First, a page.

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Creating A Path To Getting On A Board

Getting on a board is very much tied to how successfully you navigate your career path and develop and nurture your network.

25721006480_cb6ec67706_zI was recently asked to give advice to an amazing group of women about getting on boards. This is a request I receive frequently which is why we are thrilled to partner with the Small Business Administration, LinkedIn and 16 other organizations to launch the ONBOARD Initiative. The Open Network for Board Diversity is looking to increase the number of women and underrepresented talent on corporate boards.

Landing a board position is very much tied to how successfully you navigate your career path and develop and nurture your network.  Sounds straightforward and easy but in reality, not so much!

While many of us have a goal to serve on a board, many of us don’t have a plan. There is a path to getting on a board similar to there being a path to career success. Very few people can go from not serving on a board to landing a Fortune 500 seat at the table. Putting a thoughtful plan in place is key.

Steps to joining the board that is right for you:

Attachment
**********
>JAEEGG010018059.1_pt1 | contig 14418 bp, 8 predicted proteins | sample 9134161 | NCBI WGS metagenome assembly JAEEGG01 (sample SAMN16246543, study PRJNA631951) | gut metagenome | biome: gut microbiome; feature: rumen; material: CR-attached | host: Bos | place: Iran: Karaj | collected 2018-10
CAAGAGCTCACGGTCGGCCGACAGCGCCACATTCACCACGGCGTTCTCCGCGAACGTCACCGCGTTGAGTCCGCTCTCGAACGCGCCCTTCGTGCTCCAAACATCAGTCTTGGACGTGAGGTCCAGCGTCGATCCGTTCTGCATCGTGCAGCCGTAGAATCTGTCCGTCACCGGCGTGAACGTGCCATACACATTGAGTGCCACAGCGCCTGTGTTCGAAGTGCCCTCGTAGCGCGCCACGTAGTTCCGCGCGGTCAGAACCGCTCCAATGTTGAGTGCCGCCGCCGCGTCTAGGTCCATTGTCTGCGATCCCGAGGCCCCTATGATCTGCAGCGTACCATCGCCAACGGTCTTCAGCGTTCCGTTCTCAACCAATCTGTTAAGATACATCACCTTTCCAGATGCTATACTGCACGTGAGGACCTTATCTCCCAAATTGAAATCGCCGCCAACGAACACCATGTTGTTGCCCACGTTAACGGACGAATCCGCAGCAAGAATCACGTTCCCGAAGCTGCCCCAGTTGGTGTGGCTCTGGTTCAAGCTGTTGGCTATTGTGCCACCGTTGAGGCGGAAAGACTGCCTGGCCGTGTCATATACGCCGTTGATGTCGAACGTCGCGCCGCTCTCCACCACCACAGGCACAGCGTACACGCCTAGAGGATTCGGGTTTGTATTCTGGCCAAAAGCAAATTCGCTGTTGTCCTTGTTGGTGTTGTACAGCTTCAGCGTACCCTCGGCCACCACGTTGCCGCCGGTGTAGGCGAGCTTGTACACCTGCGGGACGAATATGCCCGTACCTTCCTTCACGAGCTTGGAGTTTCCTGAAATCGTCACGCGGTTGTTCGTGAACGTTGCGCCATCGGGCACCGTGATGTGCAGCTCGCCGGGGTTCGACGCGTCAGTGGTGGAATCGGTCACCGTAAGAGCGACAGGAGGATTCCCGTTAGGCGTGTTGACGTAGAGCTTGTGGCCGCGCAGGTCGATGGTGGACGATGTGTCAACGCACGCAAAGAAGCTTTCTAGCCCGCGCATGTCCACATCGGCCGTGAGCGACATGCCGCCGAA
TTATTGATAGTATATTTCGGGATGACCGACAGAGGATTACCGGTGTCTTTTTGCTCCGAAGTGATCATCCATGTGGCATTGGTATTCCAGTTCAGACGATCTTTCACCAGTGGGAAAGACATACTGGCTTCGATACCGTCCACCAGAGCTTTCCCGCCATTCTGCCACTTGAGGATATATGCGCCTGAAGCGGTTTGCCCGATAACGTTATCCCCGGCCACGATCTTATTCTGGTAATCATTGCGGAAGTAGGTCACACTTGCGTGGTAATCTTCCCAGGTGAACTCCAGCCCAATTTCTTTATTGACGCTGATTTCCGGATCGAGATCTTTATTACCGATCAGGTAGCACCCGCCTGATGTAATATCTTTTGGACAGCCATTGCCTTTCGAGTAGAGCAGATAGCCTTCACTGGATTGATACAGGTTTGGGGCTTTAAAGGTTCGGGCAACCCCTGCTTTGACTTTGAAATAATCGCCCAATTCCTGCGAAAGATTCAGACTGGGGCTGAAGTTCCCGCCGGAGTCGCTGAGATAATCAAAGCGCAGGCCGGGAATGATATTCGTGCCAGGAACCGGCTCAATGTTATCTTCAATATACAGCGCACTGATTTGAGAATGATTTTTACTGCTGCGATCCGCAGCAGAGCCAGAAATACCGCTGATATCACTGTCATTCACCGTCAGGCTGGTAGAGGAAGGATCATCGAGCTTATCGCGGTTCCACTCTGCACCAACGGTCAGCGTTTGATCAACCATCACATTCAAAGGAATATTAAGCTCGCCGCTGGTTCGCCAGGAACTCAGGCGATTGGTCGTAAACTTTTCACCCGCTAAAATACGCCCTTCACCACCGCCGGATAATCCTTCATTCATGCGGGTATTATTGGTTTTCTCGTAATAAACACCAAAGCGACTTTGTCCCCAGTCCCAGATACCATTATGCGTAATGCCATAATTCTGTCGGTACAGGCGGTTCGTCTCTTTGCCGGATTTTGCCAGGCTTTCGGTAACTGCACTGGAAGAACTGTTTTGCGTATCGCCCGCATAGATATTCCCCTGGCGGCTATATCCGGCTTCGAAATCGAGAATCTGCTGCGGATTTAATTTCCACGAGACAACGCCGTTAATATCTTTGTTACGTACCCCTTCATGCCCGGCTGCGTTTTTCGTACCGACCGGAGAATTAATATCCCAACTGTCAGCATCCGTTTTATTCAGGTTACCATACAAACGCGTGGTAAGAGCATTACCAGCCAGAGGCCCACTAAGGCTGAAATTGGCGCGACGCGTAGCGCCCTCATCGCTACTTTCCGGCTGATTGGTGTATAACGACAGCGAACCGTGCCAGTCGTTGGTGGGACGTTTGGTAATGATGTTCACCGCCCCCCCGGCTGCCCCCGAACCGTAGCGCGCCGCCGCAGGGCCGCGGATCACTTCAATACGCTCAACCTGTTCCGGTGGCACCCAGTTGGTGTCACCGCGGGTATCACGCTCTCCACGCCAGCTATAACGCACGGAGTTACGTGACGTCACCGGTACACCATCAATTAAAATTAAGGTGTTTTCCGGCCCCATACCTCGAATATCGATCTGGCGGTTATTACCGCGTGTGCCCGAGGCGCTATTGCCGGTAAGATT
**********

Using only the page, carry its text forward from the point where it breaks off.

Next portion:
1. Think about the non-profit boards in which you currently serve or would like to join. Pick organizations that you are passionate about but also give you an opportunity to contribute and build your fiduciary skills.
  2. Develop your target list based on this framework or plan an exit plan for the ones that don’t fit.
  3. Serve on the membership committee, which gives you an active hand in learning what goes into the selection and success of board candidates.
  4. Serve on the finance or audit committee and build transferable skills that are relevant for any stage of company. Companies will always need independent board members on this committee.
  5. Lead a fundraising event or campaign that leverages a host of critical skills and builds your network and visibility.
  6. Target start up or growth companies that will round out your non-profit experience and start building your for-profit portfolio. There’s the added benefit that smaller companies move at a faster pace and therefore can accelerate both your learning and your pattern recognition skills.
  7. Let your interests be known. You can’t be considered if no one knows you’re interested.
  8. When you land the position, speak up and always contribute in a thoughtful and meaningful way. Many of your fellow board members also serve on other boards and often times recommend people they have worked with before. Additionally, the CEO and your colleagues will be your best references.
  9. Before you accept any position, do your due diligence. Understand the board role and dynamics as well as the health and trajectory of the company.

Lisa Skeete Tatum is founder and CEO of Landit, a technology platform created to increase the success and engagement of women in the workplace, and to enable enterprises to attract, develop, and retain high-potential diverse talent. Landit provides each woman with a personalized playbook that empowers them with the tools, resources, know-how, and human connections they need to more successfully navigate their career path.


Photo courtesy of WOCintech [FLICKR]

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